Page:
As you's expect from an Avalon, seats are comfortable with an abundance of space. Front seat passengers are also treated to heated and cooled seats; rear seat occupants have to make do with just heat.

Break it down
The 2019 Avalon is offered in several different trim configurations and can be had with gas or hybrid powertrains. The Avalon XLE and Limited are the luxury-oriented trims of the bunch, with the XLE representing the entry-point into the Avalon family. The Avalon XSE and range-topping Touring are positioned as the athletes of the Avalon family.

All 2019 Avalon models come standard with a 3.5L V6 developing 301 horsepower and 267 lb-ft of torque. That power is sent to the front wheels via a new eight-speed automatic transmission. Avalon gas models are rated at 32/22/26mpg highway/city/combined.

All Avalon trims, save for the Touring, can be optioned with a revised hybrid drivetrain that consists of a 2.5L naturally aspirated four-cylinder engine and an electric motor backed by a nickel-metal battery pack. Power for 2019 has been increased to 215 horsepower. Avalon hybrid models, which use a continuously variable transmission that can simulate 10-forward speeds, are rated at 43/44/44mpg highway/city/combined.

In addition to trying to wipe away the Avalon's soft image with a couple of sport models, Toyota has also include available features like an Adaptive Variable Suspension, an Intake Sound Generator and Engine Sound Enhancement.

On the road
Despite all Toyota's talk about making the Avalon sportier for 2019, it still feels like a big, comfortable sedan out on the road. The Avalon feels weighty and planted, with enough suspension travel to soak up pretty much any size road imperfection you'll come across in the civilized world. But, to Toyota's credit, the Avalon is still well behaved in the corners; it's not floaty and feels composed. Steering in the Avalon is surprisingly good too, with the tiller providing just the right amount of weight and a nice on-center feel. The Avalon is still no sports sedan, but it's shockingly competent.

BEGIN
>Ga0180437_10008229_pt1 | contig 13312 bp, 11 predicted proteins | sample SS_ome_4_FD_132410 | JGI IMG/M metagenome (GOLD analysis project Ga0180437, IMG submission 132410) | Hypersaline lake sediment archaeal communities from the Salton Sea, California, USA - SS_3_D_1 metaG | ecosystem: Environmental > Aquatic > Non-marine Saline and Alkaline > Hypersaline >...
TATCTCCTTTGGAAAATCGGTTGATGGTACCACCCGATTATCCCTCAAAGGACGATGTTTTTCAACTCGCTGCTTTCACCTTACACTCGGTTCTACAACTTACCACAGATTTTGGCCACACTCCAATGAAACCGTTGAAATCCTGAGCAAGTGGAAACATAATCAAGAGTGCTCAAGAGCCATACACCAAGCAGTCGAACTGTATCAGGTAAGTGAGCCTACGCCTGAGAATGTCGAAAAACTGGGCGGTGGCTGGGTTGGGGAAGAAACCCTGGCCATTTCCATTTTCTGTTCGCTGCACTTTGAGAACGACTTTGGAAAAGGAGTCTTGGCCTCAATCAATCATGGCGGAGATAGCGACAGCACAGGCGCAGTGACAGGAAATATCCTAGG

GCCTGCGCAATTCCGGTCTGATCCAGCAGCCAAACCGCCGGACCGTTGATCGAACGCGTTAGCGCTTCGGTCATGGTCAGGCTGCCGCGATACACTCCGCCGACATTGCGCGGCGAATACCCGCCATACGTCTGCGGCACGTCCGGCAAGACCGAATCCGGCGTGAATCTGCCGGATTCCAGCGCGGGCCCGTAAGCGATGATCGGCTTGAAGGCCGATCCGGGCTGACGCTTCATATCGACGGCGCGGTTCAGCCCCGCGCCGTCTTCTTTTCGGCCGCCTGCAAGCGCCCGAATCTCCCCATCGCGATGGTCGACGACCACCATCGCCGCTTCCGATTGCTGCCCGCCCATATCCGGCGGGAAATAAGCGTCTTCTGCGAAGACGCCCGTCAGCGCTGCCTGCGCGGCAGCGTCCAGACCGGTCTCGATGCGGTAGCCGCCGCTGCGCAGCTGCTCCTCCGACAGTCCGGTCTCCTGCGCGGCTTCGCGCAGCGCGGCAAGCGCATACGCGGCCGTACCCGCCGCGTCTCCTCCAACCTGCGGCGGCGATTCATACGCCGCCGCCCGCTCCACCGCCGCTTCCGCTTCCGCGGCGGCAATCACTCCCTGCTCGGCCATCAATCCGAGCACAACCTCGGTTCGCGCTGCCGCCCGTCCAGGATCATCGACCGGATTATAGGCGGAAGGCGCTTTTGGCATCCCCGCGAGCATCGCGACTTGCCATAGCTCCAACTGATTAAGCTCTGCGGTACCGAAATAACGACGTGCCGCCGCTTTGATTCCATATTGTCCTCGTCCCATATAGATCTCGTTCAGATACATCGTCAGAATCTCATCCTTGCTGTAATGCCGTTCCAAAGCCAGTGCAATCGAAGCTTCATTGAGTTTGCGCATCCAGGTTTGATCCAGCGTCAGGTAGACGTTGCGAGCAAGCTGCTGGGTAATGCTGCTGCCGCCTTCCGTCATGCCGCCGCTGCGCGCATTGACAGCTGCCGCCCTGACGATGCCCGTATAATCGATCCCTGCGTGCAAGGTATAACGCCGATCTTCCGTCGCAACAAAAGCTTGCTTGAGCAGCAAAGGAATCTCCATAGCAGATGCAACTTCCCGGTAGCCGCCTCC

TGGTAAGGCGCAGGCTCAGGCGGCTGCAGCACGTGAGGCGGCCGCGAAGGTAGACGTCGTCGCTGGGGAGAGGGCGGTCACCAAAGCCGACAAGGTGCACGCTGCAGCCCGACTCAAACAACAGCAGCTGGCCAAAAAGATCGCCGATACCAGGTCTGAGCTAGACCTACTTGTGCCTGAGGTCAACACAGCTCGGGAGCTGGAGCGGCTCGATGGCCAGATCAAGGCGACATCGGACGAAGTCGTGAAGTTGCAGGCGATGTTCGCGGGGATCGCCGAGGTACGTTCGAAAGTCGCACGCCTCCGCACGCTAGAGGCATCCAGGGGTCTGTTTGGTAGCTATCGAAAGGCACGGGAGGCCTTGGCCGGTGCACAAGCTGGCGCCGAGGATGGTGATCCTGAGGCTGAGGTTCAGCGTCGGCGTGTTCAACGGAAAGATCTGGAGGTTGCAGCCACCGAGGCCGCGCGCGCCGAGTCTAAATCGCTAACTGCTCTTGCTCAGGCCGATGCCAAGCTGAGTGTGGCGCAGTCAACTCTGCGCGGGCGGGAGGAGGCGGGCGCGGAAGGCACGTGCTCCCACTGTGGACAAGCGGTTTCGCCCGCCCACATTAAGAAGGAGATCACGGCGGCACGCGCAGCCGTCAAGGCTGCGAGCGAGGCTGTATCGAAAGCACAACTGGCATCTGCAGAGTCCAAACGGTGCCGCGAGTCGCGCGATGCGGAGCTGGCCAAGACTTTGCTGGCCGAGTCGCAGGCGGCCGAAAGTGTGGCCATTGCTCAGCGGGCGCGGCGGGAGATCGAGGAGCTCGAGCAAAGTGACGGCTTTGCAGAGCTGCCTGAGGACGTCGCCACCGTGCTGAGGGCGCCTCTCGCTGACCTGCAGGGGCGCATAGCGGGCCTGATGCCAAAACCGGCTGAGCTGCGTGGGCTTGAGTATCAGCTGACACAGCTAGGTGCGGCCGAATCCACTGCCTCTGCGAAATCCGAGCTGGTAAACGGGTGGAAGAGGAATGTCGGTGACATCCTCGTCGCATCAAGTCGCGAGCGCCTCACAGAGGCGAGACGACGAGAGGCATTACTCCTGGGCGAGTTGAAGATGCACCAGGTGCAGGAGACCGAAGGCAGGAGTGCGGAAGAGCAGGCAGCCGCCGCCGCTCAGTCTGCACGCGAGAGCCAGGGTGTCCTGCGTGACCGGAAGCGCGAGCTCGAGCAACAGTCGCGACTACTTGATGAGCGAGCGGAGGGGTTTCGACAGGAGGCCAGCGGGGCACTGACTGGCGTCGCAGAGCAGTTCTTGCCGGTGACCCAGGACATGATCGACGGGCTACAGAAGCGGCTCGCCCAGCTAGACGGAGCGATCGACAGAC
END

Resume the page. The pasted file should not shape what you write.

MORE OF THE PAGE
In a world of 700 horsepower super sedans, the Avalon's 301 horsepower rating doesn't sound like a ton, but it's more than enough to get the big sedan moving. The 3.5L engine has good punch throughout the rev range, with the eight-speed more than willing to kick down a gear or two when more power is summoned. In normal driving the eight-speed shifts smoothly and seamlessly in the background, as a transmission in a good luxury car should. A Sport mode is available via a button in the center console, but we found it did little to change the Avalon's overall personality.

The 2019 Avalon comes standard with Toyota's Safety Sense P safety suite, which includes advanced features like blind spot monitoring, full-range adaptive cruise control and lane keep assist. On the freeways of Southern California, we found those systems helpful and to work as advertised.

Leftlane's bottom line
Toyota has managed to walk the fine line of making the 2019 Avalon better to drive without sacrificing comfort. Toyota has also done a nice job of upgrading the Avalon's tech without over-complicating things. For people that just want a big, luxurious sedan that won't break the bank, the 2019 Avalon might be the best game in town (depending on how you feel about its exterior styling). But with that buyer pool drying up, it's possible that the Avalon, no matter how good it now is, won't live to see a sixth-generation.

2019 Toyota Avalon pricing, XLE $35,500; XSE $38,000; Limited $41,800; Touring $42,200. Add $1,000 for hybrid option. All prices exclude a mandatory $895 destination charge.

Photos by Drew Johnson.